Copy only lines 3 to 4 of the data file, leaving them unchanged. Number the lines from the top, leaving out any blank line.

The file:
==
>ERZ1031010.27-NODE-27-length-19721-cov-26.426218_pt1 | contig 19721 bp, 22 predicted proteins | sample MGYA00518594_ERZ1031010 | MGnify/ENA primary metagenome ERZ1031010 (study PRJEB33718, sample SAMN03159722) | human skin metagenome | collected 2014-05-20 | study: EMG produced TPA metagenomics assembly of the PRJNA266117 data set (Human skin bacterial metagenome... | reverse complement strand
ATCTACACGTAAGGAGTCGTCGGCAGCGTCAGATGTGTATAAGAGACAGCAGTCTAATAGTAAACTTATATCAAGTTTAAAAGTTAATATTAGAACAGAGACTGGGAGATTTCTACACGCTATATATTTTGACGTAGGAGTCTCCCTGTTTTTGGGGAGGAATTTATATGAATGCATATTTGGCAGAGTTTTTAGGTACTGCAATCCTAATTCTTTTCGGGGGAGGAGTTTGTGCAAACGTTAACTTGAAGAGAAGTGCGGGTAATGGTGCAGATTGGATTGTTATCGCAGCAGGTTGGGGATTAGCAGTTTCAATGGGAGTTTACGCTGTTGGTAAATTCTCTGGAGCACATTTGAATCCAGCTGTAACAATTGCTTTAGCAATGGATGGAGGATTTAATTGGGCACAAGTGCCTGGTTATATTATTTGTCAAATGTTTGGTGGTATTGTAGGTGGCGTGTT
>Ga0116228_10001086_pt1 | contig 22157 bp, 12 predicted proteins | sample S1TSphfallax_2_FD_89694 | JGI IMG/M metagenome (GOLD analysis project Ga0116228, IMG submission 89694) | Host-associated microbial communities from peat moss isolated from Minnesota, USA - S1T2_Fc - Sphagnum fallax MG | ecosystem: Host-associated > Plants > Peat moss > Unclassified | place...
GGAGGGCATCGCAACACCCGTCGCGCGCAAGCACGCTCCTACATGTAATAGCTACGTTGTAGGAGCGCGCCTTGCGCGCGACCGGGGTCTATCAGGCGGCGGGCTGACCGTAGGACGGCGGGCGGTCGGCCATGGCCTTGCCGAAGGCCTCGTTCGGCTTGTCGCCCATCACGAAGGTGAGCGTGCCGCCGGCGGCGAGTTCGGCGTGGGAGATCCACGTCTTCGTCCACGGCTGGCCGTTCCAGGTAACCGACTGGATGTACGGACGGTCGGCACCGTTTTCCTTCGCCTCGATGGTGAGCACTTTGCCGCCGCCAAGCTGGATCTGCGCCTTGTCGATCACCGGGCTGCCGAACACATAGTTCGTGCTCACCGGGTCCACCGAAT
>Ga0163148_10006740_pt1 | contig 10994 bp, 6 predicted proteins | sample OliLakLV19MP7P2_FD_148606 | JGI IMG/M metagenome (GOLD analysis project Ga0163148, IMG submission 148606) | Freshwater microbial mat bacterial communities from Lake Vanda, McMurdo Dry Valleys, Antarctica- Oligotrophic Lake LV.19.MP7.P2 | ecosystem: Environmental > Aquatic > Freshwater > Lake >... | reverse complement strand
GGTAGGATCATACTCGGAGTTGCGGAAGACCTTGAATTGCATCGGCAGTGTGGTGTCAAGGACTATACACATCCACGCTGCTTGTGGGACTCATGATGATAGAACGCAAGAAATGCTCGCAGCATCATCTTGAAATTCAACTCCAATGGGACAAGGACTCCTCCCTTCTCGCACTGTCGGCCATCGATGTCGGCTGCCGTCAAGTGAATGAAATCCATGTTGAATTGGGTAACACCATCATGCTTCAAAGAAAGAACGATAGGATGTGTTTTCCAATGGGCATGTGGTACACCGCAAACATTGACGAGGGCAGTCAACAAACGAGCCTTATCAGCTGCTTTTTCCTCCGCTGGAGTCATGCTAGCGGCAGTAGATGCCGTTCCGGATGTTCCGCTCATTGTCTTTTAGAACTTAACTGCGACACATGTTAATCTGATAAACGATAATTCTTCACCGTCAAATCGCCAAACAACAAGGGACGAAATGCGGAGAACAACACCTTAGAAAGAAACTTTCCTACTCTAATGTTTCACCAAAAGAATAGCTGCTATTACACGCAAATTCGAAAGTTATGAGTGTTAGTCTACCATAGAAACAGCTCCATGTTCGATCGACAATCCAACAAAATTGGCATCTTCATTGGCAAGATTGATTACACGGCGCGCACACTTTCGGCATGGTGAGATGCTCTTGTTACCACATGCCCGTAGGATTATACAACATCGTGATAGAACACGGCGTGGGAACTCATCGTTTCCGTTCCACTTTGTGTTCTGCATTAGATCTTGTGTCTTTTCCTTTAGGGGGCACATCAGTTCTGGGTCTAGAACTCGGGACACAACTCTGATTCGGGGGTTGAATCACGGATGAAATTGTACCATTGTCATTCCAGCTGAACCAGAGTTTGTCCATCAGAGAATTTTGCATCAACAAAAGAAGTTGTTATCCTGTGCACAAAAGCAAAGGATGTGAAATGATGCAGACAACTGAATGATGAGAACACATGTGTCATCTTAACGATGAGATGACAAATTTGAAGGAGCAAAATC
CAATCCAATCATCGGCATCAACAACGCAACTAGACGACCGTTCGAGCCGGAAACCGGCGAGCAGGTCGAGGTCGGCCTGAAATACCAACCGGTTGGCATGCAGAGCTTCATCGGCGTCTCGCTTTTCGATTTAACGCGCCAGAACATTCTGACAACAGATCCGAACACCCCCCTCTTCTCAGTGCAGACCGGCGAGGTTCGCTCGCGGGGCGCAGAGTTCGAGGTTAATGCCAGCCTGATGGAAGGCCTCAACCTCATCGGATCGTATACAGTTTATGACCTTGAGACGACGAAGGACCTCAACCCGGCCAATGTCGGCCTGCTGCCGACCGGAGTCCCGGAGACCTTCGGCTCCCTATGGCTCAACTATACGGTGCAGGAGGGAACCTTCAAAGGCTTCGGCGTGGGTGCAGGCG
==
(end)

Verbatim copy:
>Ga0116228_10001086_pt1 | contig 22157 bp, 12 predicted proteins | sample S1TSphfallax_2_FD_89694 | JGI IMG/M metagenome (GOLD analysis project Ga0116228, IMG submission 89694) | Host-associated microbial communities from peat moss isolated from Minnesota, USA - S1T2_Fc - Sphagnum fallax MG | ecosystem: Host-associated > Plants > Peat moss > Unclassified | place...
GGAGGGCATCGCAACACCCGTCGCGCGCAAGCACGCTCCTACATGTAATAGCTACGTTGTAGGAGCGCGCCTTGCGCGCGACCGGGGTCTATCAGGCGGCGGGCTGACCGTAGGACGGCGGGCGGTCGGCCATGGCCTTGCCGAAGGCCTCGTTCGGCTTGTCGCCCATCACGAAGGTGAGCGTGCCGCCGGCGGCGAGTTCGGCGTGGGAGATCCACGTCTTCGTCCACGGCTGGCCGTTCCAGGTAACCGACTGGATGTACGGACGGTCGGCACCGTTTTCCTTCGCCTCGATGGTGAGCACTTTGCCGCCGCCAAGCTGGATCTGCGCCTTGTCGATCACCGGGCTGCCGAACACATAGTTCGTGCTCACCGGGTCCACCGAAT